Posted on October 21, 2019
Three days in advance of International Translation Day, Columbia University’s East European Center at the Harriman Institute presented a panel discussion on the art of literature in translation and the business of publishing translated literature.
International Translation Day occurs annually on September 30th, which marks the feast of Saint Jerome, who translated much of the bible into Latin and is considered the patron saint of translators. It also signifies the culmination of National Translation Month, and in 2019, the 30th anniversary of the fall of Communism in Central and Eastern Europe.
The panelists, who translated works exclusively into English, were Ellen Elias-Bursać, translator from Bosnian, Croatian and Serbian; Claudia Serea, translator from Romanian; and two translators of West Slavic languages, Sean Gasper Bye, from Polish, and Alex Zucker, from Czech. Moderating the panel were co-directors of the East Central European Center, Christopher Caes, lecturer in Polish, and Christopher W. Harwood, lecturer in Czech.
The works in translation described by the panelists included not only fiction, non-fiction and poetry, but reportage, a genre in which writers take media coverage of true events and express it as literary non-fiction. Asked why they chose careers in translation from these particular regions, the panelists expressed a great love for the languages from which they translate as well as for the literature itself. They cited an interest in literature as a vehicle for human rights, bringing the plight of disaffected people to the attention of a global readership, and in bringing the culture of the countries to an Anglophone audience in the manner of literary anthropologists. Goals for several include bringing more translated works by women to a wider reading public.
Although East Central European literature may seem highly stylized to American readers who often favor plot-driven stories with less linguistic complexity, booksellers have recently picked up a number of works with the potential to challenge and engage more advanced college students, including:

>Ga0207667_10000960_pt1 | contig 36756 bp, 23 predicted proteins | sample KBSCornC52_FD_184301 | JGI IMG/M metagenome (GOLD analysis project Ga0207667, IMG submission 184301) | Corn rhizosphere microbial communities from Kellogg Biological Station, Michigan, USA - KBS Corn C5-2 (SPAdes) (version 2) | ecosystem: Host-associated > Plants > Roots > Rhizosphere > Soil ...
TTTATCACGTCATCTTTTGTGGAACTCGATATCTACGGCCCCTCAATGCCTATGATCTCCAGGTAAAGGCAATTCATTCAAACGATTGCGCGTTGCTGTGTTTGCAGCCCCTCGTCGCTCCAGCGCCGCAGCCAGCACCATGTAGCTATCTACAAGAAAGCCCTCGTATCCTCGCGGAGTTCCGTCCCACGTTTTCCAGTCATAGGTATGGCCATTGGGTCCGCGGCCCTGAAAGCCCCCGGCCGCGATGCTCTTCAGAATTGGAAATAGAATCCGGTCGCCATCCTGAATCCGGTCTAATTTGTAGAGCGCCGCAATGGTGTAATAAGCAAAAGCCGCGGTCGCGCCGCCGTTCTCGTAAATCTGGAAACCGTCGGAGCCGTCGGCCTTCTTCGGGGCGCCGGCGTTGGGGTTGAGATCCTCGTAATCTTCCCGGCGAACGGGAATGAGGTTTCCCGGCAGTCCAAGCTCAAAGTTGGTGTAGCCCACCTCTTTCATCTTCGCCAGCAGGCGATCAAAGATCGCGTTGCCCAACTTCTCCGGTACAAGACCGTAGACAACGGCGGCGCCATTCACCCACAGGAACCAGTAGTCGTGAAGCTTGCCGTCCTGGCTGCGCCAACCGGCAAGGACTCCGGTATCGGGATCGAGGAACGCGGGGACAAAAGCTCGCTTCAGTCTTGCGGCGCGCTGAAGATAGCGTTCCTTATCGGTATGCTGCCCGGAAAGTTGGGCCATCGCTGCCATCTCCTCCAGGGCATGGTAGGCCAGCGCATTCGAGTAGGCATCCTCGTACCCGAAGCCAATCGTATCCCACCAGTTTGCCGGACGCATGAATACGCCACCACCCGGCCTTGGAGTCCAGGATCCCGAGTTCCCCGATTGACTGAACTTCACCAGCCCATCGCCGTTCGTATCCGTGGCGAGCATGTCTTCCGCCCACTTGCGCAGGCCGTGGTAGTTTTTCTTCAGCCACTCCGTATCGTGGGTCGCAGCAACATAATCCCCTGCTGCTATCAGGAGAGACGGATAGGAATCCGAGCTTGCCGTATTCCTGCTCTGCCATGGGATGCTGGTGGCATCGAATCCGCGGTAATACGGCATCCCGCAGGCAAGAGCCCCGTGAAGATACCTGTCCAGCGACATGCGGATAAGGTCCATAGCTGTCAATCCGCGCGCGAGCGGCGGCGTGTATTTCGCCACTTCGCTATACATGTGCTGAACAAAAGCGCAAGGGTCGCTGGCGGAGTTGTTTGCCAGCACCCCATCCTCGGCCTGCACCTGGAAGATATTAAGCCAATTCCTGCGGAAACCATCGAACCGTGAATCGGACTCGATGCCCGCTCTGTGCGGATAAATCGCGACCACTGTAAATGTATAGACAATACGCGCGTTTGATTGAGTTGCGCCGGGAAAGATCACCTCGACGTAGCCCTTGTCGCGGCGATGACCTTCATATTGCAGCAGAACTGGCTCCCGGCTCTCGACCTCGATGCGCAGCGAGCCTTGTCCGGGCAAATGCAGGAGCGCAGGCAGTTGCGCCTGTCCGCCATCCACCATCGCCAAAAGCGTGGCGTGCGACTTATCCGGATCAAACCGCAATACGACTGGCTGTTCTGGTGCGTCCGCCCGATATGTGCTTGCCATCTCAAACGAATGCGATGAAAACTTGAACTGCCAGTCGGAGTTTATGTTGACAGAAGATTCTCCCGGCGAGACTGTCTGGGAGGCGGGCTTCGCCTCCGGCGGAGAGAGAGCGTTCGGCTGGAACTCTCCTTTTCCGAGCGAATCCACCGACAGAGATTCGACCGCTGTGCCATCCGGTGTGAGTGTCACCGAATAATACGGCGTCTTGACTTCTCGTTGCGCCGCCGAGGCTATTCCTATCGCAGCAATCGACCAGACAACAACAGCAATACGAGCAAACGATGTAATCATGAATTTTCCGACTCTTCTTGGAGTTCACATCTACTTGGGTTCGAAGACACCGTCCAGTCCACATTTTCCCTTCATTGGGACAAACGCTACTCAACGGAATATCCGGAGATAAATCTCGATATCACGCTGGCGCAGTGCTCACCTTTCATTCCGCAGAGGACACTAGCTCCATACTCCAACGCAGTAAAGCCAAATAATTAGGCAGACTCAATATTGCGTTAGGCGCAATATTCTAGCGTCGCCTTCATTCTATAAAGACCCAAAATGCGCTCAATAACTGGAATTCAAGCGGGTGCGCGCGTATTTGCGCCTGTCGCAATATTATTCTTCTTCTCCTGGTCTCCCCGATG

- Dark Mother Earth, by Kristian Novak, translated from Croatian by Ellen Elias-Bursać. "An amnesiac writer’s life of lies and false memories reaches a breaking point in this stunning English-language debut from an award-winning Croatian author." Due out in January through Barnes and Noble.
- The King of Warsaw, by Szczepan Twardoch, translated from Polish by Sean Gasper Bye. "It's 1937. Hitler is Rising. Fascism is escalating. In the boxing ring, Jakob Szapiro commands respect, revered as a hero by the Jewish community. Outside, he instills fear as he muscles through Warsaw as enforcer for a powerful crime lord. . ." Due out from Amazon in April.
- The Vanishing Point that Whistles: An Anthology of Contemporary Romanian Poetry, edited by Claudia Serea, et al.. "The poetry included in this volume reflects the alienation and the crisis of communication brought by the so-called 'transition' period of the last twenty years in Romania" (1990-2010.) Available via Google Books.
- All This Belongs to Me, a novel by Petra Hůlová, translated from the Czech by Alex Zucker. "[C]hronicles the lives of three generations of women in a Mongolian family . . . this story of secrets and betrayals takes us from the daily rhythms of nomadic life on the steppe to the harsh realities of urban alcoholism and prostitution in the capital, Ulaanbaatar." Available via both Amazon and Google Books.
By Amy W. Lloyd. Amy W. Lloyd was the longtime assistant to E. L. Doctorow and continues to write, research and edit. She is a graduate of Columbia College at Columbia University, where she studied political science and international relations.